Ana Julaton, the former super bantamweight boxing world champion, will become a two-sport athlete on May 2 when she makes her mixed martial arts debut on a One Fighting Championship card in Manila.
Trying MMA is no lark for Julaton, a San Francisco native who lives in Las Vegas. She’s considered MMA for a long time and finally decided to give it a try. She is of Filipino descent and said she “is beyond thrilled” to be fighting in the Philippines in her One FC debut.
Julaton becomes the second significant female boxer to try MMA in recent years, following Holly Holm. She isn’t going to give up her boxing career and plans to box on May 29. Her hope is the May 29 bout is for a world title.
Julaton, who has held both the WBO and the IBA women’s super bantamweight title during her boxing career, has trained in the traditional martial arts since she was 10 years old. She has black belts in Tae Kwon Do and Kenpo Karate.
“I have the background in martial arts and I’ve always had an interest in the UFC,” said Julaton, 33, who is 13-4-1 with two knockouts as a boxer. “But I started training in Las Vegas and that gave me the chance to go out and watch the fights more regularly. Doing that, I saw how there were so many different options. In boxing, you’re limited to your left and right hands. In MMA, I understand kicks. I understand the ground game. It was so intriguing being able to fight with all these tools, not just my hands.
“I have been around all of the fighting arts for most of my life and this was something that just clicked for me.”
The outgoing Julaton, who has worked as an analyst for The Boxing Channel, said she believes staying active will help her in both MMA and boxing.
Promoted as a boxer by Allan Tremblay of Orion Sports Management in Canada, she was fighting every two or three months on his shows. But when Tremblay had to step aside from promoting for a while to fight prostate cancer, Julaton went a year without fighting.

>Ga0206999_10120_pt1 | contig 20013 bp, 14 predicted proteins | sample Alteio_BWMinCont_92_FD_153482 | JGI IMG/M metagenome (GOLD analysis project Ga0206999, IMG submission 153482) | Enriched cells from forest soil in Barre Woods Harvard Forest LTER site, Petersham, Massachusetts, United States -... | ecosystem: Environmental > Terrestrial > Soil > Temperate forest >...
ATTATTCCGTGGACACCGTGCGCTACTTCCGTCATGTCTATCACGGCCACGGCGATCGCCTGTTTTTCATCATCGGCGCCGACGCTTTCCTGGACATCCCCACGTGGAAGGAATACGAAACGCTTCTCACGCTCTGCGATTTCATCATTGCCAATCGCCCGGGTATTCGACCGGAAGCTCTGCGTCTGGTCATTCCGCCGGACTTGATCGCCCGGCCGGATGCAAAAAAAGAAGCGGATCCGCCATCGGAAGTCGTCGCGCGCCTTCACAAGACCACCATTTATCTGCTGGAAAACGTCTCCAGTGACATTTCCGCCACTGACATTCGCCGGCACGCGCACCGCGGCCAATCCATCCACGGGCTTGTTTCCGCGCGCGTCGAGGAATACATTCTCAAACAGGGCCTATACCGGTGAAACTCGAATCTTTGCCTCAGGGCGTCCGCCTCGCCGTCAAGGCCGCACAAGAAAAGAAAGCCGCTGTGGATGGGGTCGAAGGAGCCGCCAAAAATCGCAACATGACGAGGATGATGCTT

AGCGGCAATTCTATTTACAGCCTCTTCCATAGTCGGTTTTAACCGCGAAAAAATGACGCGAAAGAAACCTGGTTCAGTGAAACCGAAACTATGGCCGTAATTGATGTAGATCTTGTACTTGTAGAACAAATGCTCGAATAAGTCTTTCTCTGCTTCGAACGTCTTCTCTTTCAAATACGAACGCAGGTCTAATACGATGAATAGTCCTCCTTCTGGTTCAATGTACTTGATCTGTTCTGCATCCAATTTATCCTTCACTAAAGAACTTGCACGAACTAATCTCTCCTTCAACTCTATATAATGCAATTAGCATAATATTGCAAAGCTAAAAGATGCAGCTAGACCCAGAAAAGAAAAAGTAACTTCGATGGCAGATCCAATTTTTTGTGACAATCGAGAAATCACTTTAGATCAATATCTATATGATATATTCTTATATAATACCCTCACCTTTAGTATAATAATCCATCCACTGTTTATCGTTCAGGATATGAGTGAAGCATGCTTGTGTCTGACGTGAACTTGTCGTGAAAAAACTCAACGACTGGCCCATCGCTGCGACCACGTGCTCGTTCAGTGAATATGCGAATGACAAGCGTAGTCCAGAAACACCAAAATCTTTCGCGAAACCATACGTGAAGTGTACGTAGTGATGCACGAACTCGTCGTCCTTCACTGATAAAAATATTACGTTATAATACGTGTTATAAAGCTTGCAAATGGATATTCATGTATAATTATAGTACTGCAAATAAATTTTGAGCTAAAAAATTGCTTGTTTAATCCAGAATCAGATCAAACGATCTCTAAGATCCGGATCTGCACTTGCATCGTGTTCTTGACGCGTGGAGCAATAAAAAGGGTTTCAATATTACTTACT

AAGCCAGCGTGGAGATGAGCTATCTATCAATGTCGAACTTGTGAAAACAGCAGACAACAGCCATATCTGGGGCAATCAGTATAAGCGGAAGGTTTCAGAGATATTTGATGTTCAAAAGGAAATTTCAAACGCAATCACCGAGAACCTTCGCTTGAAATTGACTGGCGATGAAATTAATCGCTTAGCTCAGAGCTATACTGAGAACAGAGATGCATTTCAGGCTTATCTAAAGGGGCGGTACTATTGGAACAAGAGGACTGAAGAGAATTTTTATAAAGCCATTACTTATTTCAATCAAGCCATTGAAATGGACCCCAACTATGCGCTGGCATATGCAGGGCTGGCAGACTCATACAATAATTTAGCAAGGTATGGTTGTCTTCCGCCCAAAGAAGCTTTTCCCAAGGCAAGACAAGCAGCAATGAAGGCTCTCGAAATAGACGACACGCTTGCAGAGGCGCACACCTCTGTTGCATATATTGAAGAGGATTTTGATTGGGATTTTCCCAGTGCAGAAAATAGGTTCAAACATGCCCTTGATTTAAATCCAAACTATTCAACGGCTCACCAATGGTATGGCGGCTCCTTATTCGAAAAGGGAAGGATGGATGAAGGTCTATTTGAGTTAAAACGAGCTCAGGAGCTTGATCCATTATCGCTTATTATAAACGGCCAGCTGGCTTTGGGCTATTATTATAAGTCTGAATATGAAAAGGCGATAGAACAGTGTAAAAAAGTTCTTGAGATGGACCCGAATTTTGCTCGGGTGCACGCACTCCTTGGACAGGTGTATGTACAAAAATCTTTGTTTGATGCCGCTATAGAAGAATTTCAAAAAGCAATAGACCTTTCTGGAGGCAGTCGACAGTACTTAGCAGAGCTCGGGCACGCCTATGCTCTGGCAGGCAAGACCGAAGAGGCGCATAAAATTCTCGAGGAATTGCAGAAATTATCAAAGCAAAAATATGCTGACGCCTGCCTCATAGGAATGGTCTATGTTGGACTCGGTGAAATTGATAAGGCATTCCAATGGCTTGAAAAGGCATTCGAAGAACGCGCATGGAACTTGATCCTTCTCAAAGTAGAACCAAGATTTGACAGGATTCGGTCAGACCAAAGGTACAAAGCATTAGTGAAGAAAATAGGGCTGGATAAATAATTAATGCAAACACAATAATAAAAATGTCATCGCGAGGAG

She’s gone 1-1 since her return, losing to Celina Salazar and defeating Perla Hernandez. The Hernandez fight was on Nov. 1 in Mexico, so it will be seven months between fights for Julaton.
That’s simply too long for her taste. She used to train with Freddie Roach, who loved the fact that she stayed active.
“Freddie would always say activity is the best thing for a boxer, and I really agree with that,” she said. “When Allan had those shows going regularly, I was able to get into and stay in a groove and I was fighting my best. Having two fights in four weeks is going to be good for me.”
She said the success of the women’s division in the UFC and the way UFC president Dana White treated it also made her take notice. Women’s boxing is very popular around the world, but not nearly so much in the U.S. The majority of boxing media in the U.S. ignores women’s boxing.
It was big news, though, as soon as White added women to the UFC and the women’s fights have been covered vigorously. Julaton said she is impressed by what UFC champion Ronda Rousey has done for women’s MMA and said Rousey clearly understands how to promote.
“Everything Ronda has, she has earned and she has worked extremely hard for, and that’s been inspirational for me to watch as a fan,” Julaton said. “She put herself out there and she got involved at the grass roots level. Even before she was in the UFC, she was putting videos on YouTube and just getting people to pay attention to her.
“At the end of the day, that’s what it takes for fighters to get noticed, male or female. Promotion is a part of the job. We have to make people want to see us and entertain them with good, competitive fights when they do.”
Delson Heleno Dan Henderson Josh Hendricks Ed Herman Heath Herring